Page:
Paks is situated 120 km south of Budapest, on the bank of the Danube. According to the sources there are several versions to explain where the name of the town comes from, but most probably, the inhabitants were not named after the village, just the opposite, the locals gave the name to the village. The tithes were collected in Paks by Lőrinc Pakus in 1333, and by András Pakus in 1334. They can be considered to be the first bearing the name Paksi, as the members of the Paksy family started to use this name only half a century later. The settlement of 20,000 inhabitants was given the rank of town in 1979. The town started to develop in parallel with the construction of the nuclear plant. Arriving in the town from the north, first you can find the Roman fortress Lussonium in Dunakömlőd. In Paks sights include the former Hotel Elizabeth built around 1840, the former Mádi-Kovács mansion, which houses the Town Museum today. The museum building and the exhibitions are both worth visiting. After a short walk you can get to the Jesus’ Heart Great Church built in 1901. At the foot of the building you can find a row of bazaars, which is still functioning. It is worth looking around in this part of the town, in the old town centre, as you can see a number of monument buildings under local protection, and here you can find the Roman Catholic, the Calvinist and the Lutheran churches next to one another. Another monument building of Paks is the house where Ferenc Deák, "the wise man of the country" spent some days when he stayed in the town. The Holy Spirit church, which was designed by Imre Makovecz and dedicated in 1989, has become a symbol of Paks. Apart from its monuments, the town is proud of its nationally and internationally famous athletes. The town puts special emphasis on the training of the juniors. Outstanding cultural programmes include the German Nationality Day followed by the Whitsun Festival, the nationally famous Gastroblues Festival in June and the series of events called Family Days on the bank of the Danube in July and August attracting thousands of visitors. In Paks you must not miss the Information and Visitor Centre, which has thirty thousand visitors every year, the museum of the nuclear plant and the exhibition hall. Further information and publications about the town are available in the local Tourinform Office, in Dózsa György st. Tel.: (75) 421-575.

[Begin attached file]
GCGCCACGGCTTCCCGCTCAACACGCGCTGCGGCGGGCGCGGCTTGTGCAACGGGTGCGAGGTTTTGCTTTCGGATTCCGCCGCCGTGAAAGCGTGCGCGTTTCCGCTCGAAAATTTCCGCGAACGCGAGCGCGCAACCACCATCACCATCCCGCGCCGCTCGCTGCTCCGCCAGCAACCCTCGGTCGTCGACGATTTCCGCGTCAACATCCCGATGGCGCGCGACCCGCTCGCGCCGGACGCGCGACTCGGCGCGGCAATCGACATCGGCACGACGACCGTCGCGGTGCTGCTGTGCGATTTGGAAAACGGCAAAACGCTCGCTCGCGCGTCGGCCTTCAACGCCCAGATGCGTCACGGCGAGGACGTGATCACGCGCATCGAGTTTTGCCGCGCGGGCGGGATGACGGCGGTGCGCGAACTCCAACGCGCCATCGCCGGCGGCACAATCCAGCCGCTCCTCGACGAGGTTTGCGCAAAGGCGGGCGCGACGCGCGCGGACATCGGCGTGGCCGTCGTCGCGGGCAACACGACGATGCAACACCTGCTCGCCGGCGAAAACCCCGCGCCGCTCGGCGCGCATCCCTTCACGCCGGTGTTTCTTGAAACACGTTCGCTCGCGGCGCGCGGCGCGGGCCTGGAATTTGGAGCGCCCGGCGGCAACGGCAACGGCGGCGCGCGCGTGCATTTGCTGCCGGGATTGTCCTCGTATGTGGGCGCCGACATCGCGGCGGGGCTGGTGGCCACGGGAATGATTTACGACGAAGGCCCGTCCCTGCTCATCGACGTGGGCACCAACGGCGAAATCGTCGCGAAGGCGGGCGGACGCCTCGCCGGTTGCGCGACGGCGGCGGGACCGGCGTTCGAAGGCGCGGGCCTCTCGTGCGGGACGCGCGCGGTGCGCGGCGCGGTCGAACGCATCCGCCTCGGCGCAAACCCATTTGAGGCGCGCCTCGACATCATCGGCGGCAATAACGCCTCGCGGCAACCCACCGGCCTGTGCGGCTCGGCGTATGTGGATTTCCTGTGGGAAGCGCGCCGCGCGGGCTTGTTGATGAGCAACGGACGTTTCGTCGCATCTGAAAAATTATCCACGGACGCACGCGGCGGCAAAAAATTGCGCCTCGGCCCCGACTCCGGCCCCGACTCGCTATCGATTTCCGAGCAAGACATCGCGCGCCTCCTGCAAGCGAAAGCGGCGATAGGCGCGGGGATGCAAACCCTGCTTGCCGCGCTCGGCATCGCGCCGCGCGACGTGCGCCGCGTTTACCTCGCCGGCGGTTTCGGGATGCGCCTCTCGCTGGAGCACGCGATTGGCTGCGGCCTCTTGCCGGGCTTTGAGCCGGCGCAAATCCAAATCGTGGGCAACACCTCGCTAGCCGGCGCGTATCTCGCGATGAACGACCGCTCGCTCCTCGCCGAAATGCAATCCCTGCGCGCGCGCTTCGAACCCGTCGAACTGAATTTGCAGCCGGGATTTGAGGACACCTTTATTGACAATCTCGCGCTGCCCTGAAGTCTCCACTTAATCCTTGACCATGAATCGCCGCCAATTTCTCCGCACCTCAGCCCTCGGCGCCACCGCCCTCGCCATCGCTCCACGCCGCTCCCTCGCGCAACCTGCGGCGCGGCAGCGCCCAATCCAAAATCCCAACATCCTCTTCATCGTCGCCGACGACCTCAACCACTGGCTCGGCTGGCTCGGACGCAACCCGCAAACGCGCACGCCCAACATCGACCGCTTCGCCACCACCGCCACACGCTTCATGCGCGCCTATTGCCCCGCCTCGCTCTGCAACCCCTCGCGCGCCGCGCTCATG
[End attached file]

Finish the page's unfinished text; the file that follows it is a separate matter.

The settlement with its 1,313 inhabitants lies 7 kms from Paks. The former terminus of the Paks railway has been transformed into a museum. The Saint Imre church was built in 1789. Here is one of the best fishermen's inns on the Danube.

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Tuesday, 16. July 2024. - 07:31:47